Can Obama fill Bank of America stadium for his speech?

Democrats have been fretting about the crowd for the final night of the convention which will be held at the Bank of America stadium in Charlotte. The stadium holds 74,000 people and with convention delegates, workers, and party officials expected to fill out only about 1/3 of that number, the Obama campaign has been desperately casting about for warm bodies to fill the remaining seats.

Fox News:

College students from across North Carolina will arrive in Charlotte by the busload. Same with members of predominantly black churches in neighboring South Carolina. 

Their goal: help fill a 74,000-seat outdoor stadium to capacity when President Obama accepts the Democratic nomination Thursday night. 

Anything short of a full house on the final night of the Democratic Party's national convention will be instant fodder for Republicans eager to use empty seats as symbols of waning voter enthusiasm for Obama. 

Democrats have been fretting for months over whether the president can draw a capacity crowd at Bank of America Stadium. Polls show voter enthusiasm is down, as are Obama's crowds for his battleground state campaign rallies. 

Obama advisers insist the stadium will be filled when Obama delivers his speech. Vice President Joe Biden also will speak Thursday night, along with Massachusetts Sen. John Kerry, who will vouch for Obama's national security credentials. 

"The response we've seen from the community has been incredible and it's obvious that people have a big interest in owning a piece of the most open and accessible convention in history," said Adam Fetcher, a campaign spokesman. "President Obama's speech on Thursday night will bring this election into focus for the American people, and it will be even more significant because so many North Carolinians will be there to see it." 

Sounds to me like a little misdirection by the Obama campaign. All this hand wringing about filling the stadium could very well serve the purpose of lowering expectations. They may hand out thousands of more tickets than there are seats just to be able to say that they had to turn away a multitude of enthusiastic Obamabots.

If the Obama campaign can't find 50,000 supporters willing to see their president within a couple of hundred miles of Charlotte, that would be news indeed. But it looks like they'll make it with several thousands to spare.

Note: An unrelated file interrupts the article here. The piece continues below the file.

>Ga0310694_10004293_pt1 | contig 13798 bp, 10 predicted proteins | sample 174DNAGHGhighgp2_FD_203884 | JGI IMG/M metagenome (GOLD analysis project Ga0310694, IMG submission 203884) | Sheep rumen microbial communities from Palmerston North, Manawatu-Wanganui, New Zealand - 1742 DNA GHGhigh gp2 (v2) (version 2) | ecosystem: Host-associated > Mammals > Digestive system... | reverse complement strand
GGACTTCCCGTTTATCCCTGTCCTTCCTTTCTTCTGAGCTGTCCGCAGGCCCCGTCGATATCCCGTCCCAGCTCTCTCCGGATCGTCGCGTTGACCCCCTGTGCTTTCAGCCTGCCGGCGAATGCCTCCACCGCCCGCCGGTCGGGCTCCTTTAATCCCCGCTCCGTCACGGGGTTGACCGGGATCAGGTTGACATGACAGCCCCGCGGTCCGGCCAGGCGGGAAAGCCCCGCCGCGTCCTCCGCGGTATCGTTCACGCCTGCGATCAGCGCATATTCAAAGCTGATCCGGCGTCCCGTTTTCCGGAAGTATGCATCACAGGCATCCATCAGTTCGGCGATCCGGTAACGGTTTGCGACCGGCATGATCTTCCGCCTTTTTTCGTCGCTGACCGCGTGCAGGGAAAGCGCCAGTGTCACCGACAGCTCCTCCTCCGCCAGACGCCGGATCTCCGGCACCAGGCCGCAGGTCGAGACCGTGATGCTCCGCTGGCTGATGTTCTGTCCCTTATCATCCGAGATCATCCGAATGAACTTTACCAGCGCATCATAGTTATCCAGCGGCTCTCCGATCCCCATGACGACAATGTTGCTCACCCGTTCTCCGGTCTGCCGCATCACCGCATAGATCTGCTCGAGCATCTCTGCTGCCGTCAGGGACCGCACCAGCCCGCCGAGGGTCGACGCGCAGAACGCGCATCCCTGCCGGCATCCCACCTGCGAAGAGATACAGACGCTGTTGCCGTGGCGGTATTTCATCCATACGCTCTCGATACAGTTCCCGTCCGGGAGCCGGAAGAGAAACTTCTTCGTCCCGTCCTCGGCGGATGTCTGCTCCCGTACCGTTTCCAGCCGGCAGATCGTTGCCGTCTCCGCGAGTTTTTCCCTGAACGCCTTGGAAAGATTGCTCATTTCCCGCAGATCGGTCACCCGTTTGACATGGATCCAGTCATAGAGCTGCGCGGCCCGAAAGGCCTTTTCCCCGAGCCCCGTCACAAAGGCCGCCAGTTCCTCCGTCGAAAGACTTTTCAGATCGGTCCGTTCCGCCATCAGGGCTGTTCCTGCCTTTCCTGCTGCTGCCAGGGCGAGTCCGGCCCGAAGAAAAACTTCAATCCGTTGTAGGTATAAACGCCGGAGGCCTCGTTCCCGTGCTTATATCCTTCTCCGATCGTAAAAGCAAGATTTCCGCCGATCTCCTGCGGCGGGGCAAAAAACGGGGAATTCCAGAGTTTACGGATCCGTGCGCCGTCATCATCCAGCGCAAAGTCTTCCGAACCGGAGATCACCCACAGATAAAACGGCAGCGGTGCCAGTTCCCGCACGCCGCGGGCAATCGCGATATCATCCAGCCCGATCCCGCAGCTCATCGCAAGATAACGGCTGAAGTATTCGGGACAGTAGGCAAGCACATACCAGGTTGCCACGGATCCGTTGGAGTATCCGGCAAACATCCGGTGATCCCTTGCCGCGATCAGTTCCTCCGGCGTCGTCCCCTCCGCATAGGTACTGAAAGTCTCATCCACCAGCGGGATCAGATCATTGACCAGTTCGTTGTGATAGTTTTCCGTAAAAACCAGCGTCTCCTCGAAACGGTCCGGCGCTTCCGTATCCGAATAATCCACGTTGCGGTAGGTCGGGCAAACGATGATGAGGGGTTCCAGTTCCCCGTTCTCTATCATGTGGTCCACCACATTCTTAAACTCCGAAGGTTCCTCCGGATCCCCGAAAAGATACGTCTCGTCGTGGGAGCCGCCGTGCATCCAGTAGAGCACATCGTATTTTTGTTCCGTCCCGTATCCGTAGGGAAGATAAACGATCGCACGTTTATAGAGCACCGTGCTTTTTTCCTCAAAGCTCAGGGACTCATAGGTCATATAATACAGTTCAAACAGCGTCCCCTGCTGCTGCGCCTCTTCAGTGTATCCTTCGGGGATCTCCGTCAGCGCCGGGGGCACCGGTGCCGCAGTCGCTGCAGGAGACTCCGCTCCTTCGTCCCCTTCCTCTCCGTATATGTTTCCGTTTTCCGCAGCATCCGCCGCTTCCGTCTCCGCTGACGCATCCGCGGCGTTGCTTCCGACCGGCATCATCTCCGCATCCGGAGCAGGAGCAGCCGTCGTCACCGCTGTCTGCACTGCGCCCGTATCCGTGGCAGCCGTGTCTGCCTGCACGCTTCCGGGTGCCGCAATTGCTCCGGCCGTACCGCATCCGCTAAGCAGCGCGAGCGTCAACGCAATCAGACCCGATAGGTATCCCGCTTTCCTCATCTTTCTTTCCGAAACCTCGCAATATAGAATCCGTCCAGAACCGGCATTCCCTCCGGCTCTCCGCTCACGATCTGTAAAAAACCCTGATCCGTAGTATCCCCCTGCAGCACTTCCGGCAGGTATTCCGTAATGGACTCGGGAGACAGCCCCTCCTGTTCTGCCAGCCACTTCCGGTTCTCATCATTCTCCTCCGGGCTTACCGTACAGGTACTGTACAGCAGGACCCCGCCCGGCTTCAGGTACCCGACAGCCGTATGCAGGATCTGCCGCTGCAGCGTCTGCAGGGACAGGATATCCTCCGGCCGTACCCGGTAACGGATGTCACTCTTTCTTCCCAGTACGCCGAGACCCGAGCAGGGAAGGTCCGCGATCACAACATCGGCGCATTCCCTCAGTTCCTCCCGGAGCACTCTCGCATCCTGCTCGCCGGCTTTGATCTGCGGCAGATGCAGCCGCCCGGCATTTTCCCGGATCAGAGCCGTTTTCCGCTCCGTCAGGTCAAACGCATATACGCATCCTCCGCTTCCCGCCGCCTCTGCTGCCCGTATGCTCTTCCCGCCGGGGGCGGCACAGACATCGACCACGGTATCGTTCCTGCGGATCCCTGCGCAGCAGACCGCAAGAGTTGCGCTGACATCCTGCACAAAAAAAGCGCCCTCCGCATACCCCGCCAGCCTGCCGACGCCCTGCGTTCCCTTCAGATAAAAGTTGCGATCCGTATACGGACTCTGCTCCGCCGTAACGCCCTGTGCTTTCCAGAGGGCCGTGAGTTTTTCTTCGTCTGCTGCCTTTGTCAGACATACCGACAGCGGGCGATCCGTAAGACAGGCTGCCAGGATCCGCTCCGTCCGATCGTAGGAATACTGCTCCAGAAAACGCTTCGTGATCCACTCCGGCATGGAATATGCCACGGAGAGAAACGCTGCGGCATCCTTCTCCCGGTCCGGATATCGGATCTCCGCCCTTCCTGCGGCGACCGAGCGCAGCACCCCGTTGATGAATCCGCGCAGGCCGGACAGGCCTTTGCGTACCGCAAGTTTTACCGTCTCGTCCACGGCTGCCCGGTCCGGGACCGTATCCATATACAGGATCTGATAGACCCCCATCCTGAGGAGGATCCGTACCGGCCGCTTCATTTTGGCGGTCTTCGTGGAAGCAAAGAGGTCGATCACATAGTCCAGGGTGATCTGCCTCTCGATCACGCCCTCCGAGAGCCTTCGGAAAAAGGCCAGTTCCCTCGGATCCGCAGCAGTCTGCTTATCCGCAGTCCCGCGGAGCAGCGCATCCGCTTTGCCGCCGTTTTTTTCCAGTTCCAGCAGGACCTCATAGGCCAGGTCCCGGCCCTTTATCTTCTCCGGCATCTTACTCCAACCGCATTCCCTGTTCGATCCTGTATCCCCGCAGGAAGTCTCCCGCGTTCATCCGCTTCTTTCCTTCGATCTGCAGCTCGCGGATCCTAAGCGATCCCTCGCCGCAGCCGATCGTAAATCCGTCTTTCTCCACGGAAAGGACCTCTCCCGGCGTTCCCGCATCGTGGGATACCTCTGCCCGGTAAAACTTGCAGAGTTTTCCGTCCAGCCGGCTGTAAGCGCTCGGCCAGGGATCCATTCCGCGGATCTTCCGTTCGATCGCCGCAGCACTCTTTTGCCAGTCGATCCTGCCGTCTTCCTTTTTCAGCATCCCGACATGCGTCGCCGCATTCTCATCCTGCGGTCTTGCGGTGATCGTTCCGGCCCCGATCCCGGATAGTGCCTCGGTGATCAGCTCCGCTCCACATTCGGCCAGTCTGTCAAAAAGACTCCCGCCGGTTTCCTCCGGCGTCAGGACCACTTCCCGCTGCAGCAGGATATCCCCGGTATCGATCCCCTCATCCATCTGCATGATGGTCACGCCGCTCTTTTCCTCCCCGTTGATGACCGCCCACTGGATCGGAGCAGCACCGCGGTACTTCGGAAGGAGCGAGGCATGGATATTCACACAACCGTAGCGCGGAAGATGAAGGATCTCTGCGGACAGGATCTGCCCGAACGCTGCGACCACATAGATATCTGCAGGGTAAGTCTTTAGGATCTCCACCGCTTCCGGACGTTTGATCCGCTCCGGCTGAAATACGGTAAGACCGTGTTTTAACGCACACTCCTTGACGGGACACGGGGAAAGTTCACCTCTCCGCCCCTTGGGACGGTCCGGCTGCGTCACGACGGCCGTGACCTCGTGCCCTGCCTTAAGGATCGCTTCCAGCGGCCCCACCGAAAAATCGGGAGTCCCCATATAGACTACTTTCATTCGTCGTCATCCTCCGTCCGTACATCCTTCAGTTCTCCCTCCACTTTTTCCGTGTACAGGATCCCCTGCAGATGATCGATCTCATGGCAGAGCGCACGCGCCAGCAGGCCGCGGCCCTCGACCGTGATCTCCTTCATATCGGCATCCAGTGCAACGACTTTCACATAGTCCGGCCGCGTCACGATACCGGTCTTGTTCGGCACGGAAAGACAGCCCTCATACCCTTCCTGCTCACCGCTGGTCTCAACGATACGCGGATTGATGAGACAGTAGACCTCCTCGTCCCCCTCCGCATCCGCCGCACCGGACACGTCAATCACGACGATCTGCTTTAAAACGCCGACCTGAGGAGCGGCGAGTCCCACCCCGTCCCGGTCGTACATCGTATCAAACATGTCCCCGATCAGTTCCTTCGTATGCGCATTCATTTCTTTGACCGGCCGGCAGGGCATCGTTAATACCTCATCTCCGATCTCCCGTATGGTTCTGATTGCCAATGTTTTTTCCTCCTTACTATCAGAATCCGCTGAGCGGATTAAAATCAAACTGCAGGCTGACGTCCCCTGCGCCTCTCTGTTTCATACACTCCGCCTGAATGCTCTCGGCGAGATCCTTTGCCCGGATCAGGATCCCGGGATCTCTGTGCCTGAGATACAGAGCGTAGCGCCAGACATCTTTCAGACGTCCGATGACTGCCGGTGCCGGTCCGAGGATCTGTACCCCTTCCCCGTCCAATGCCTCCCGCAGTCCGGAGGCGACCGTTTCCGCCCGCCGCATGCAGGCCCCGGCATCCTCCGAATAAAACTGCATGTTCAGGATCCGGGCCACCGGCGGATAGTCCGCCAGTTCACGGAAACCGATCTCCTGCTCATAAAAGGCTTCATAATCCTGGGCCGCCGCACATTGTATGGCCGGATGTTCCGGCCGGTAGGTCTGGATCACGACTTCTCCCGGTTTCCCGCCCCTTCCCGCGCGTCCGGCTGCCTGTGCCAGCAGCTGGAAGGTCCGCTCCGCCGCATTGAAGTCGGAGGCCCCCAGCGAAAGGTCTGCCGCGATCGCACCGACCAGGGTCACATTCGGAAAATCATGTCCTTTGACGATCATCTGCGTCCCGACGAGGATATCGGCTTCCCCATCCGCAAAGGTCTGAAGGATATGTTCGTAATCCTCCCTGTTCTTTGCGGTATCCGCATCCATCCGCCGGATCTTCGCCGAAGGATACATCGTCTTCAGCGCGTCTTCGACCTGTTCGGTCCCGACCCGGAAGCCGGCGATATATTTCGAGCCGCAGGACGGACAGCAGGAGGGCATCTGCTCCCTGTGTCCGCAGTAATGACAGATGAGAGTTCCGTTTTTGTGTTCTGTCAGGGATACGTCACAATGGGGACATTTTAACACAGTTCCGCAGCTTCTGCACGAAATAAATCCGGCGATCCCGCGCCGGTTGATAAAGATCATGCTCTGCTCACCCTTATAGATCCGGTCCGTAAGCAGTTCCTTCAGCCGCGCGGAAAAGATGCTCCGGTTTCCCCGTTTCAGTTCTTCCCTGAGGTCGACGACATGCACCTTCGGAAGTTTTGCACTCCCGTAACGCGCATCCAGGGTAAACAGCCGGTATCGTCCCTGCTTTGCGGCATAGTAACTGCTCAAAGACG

Democrats have been fretting about the crowd for the final night of the convention which will be held at the Bank of America stadium in Charlotte. The stadium holds 74,000 people and with convention delegates, workers, and party officials expected to fill out only about 1/3 of that number, the Obama campaign has been desperately casting about for warm bodies to fill the remaining seats.

Fox News:

College students from across North Carolina will arrive in Charlotte by the busload. Same with members of predominantly black churches in neighboring South Carolina. 

Their goal: help fill a 74,000-seat outdoor stadium to capacity when President Obama accepts the Democratic nomination Thursday night. 

Anything short of a full house on the final night of the Democratic Party's national convention will be instant fodder for Republicans eager to use empty seats as symbols of waning voter enthusiasm for Obama. 

Democrats have been fretting for months over whether the president can draw a capacity crowd at Bank of America Stadium. Polls show voter enthusiasm is down, as are Obama's crowds for his battleground state campaign rallies. 

Obama advisers insist the stadium will be filled when Obama delivers his speech. Vice President Joe Biden also will speak Thursday night, along with Massachusetts Sen. John Kerry, who will vouch for Obama's national security credentials. 

"The response we've seen from the community has been incredible and it's obvious that people have a big interest in owning a piece of the most open and accessible convention in history," said Adam Fetcher, a campaign spokesman. "President Obama's speech on Thursday night will bring this election into focus for the American people, and it will be even more significant because so many North Carolinians will be there to see it." 

Sounds to me like a little misdirection by the Obama campaign. All this hand wringing about filling the stadium could very well serve the purpose of lowering expectations. They may hand out thousands of more tickets than there are seats just to be able to say that they had to turn away a multitude of enthusiastic Obamabots.

If the Obama campaign can't find 50,000 supporters willing to see their president within a couple of hundred miles of Charlotte, that would be news indeed. But it looks like they'll make it with several thousands to spare.




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